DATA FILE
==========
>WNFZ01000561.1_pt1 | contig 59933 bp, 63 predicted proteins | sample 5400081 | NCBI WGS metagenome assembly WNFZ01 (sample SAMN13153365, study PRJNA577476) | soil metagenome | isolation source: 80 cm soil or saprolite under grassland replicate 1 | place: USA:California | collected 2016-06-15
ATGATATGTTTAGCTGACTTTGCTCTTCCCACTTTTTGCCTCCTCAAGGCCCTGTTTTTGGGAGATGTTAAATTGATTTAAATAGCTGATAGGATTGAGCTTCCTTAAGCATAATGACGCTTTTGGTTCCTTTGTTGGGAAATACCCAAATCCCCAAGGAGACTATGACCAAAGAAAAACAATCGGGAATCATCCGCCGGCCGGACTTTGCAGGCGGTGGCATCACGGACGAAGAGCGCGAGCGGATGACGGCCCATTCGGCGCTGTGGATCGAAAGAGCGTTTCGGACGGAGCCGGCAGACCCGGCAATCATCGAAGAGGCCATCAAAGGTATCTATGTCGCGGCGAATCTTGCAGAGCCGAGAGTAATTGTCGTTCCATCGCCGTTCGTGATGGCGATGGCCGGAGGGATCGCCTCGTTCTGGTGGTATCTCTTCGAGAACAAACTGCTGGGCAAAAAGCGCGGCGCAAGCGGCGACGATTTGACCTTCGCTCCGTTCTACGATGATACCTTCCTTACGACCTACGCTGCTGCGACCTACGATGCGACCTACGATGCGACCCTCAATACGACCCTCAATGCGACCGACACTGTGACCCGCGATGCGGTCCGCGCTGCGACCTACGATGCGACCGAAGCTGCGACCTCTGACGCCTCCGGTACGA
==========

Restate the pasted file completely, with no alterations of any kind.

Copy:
>WNFZ01000561.1_pt1 | contig 59933 bp, 63 predicted proteins | sample 5400081 | NCBI WGS metagenome assembly WNFZ01 (sample SAMN13153365, study PRJNA577476) | soil metagenome | isolation source: 80 cm soil or saprolite under grassland replicate 1 | place: USA:California | collected 2016-06-15
ATGATATGTTTAGCTGACTTTGCTCTTCCCACTTTTTGCCTCCTCAAGGCCCTGTTTTTGGGAGATGTTAAATTGATTTAAATAGCTGATAGGATTGAGCTTCCTTAAGCATAATGACGCTTTTGGTTCCTTTGTTGGGAAATACCCAAATCCCCAAGGAGACTATGACCAAAGAAAAACAATCGGGAATCATCCGCCGGCCGGACTTTGCAGGCGGTGGCATCACGGACGAAGAGCGCGAGCGGATGACGGCCCATTCGGCGCTGTGGATCGAAAGAGCGTTTCGGACGGAGCCGGCAGACCCGGCAATCATCGAAGAGGCCATCAAAGGTATCTATGTCGCGGCGAATCTTGCAGAGCCGAGAGTAATTGTCGTTCCATCGCCGTTCGTGATGGCGATGGCCGGAGGGATCGCCTCGTTCTGGTGGTATCTCTTCGAGAACAAACTGCTGGGCAAAAAGCGCGGCGCAAGCGGCGACGATTTGACCTTCGCTCCGTTCTACGATGATACCTTCCTTACGACCTACGCTGCTGCGACCTACGATGCGACCTACGATGCGACCCTCAATACGACCCTCAATGCGACCGACACTGTGACCCGCGATGCGGTCCGCGCTGCGACCTACGATGCGACCGAAGCTGCGACCTCTGACGCCTCCGGTACGA